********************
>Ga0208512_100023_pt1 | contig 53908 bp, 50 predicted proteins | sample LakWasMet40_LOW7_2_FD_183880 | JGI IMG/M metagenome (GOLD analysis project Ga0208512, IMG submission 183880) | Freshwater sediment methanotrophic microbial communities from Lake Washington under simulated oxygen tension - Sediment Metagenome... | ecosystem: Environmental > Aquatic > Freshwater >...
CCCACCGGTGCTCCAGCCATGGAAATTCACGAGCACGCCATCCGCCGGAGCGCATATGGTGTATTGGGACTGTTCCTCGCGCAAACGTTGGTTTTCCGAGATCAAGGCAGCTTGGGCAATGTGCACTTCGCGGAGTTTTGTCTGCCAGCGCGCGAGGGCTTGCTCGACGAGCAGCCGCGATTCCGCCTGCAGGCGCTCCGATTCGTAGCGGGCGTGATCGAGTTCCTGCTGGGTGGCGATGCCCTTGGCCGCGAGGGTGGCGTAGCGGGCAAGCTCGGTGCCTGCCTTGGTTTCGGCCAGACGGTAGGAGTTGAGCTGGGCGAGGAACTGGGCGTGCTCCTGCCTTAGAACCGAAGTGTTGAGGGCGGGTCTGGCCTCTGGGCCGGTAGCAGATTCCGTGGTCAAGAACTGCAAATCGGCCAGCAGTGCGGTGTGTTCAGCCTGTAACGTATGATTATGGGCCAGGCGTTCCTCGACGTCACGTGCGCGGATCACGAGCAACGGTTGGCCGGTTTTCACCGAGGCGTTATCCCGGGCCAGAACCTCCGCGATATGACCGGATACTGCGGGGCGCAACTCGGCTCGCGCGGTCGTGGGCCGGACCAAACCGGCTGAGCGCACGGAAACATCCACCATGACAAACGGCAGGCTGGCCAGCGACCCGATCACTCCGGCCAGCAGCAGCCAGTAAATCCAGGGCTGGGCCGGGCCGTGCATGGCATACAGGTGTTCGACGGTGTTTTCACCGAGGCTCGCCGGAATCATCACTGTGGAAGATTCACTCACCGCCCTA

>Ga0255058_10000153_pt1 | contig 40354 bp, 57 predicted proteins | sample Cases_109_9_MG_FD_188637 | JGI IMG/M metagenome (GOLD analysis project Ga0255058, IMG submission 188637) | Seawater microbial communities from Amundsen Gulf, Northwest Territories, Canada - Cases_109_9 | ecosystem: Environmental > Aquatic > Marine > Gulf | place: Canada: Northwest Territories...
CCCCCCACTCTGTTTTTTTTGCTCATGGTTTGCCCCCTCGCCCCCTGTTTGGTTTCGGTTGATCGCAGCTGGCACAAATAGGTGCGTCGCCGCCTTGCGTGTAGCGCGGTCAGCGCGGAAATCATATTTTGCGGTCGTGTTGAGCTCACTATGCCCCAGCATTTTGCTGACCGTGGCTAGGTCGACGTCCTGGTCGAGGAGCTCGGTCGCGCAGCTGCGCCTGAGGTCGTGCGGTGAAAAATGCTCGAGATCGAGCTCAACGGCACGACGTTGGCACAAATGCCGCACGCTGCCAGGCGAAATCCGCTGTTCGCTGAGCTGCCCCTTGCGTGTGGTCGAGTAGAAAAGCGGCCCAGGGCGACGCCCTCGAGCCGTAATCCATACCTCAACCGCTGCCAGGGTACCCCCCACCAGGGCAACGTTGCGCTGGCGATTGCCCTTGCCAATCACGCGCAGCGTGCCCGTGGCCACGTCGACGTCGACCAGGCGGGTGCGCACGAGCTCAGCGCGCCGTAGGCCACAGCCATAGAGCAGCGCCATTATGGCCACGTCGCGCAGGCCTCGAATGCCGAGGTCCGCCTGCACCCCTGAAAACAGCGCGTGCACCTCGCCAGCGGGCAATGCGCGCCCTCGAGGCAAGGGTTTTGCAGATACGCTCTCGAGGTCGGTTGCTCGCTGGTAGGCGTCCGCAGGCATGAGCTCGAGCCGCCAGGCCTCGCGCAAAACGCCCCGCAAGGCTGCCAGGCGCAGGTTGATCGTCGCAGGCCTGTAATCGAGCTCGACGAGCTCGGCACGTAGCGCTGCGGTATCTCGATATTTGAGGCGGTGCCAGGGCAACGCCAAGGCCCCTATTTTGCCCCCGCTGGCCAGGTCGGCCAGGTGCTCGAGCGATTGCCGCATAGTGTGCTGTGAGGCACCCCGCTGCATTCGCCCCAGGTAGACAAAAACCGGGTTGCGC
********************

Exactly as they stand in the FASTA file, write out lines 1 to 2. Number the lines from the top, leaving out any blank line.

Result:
>Ga0208512_100023_pt1 | contig 53908 bp, 50 predicted proteins | sample LakWasMet40_LOW7_2_FD_183880 | JGI IMG/M metagenome (GOLD analysis project Ga0208512, IMG submission 183880) | Freshwater sediment methanotrophic microbial communities from Lake Washington under simulated oxygen tension - Sediment Metagenome... | ecosystem: Environmental > Aquatic > Freshwater >...
CCCACCGGTGCTCCAGCCATGGAAATTCACGAGCACGCCATCCGCCGGAGCGCATATGGTGTATTGGGACTGTTCCTCGCGCAAACGTTGGTTTTCCGAGATCAAGGCAGCTTGGGCAATGTGCACTTCGCGGAGTTTTGTCTGCCAGCGCGCGAGGGCTTGCTCGACGAGCAGCCGCGATTCCGCCTGCAGGCGCTCCGATTCGTAGCGGGCGTGATCGAGTTCCTGCTGGGTGGCGATGCCCTTGGCCGCGAGGGTGGCGTAGCGGGCAAGCTCGGTGCCTGCCTTGGTTTCGGCCAGACGGTAGGAGTTGAGCTGGGCGAGGAACTGGGCGTGCTCCTGCCTTAGAACCGAAGTGTTGAGGGCGGGTCTGGCCTCTGGGCCGGTAGCAGATTCCGTGGTCAAGAACTGCAAATCGGCCAGCAGTGCGGTGTGTTCAGCCTGTAACGTATGATTATGGGCCAGGCGTTCCTCGACGTCACGTGCGCGGATCACGAGCAACGGTTGGCCGGTTTTCACCGAGGCGTTATCCCGGGCCAGAACCTCCGCGATATGACCGGATACTGCGGGGCGCAACTCGGCTCGCGCGGTCGTGGGCCGGACCAAACCGGCTGAGCGCACGGAAACATCCACCATGACAAACGGCAGGCTGGCCAGCGACCCGATCACTCCGGCCAGCAGCAGCCAGTAAATCCAGGGCTGGGCCGGGCCGTGCATGGCATACAGGTGTTCGACGGTGTTTTCACCGAGGCTCGCCGGAATCATCACTGTGGAAGATTCACTCACCGCCCTA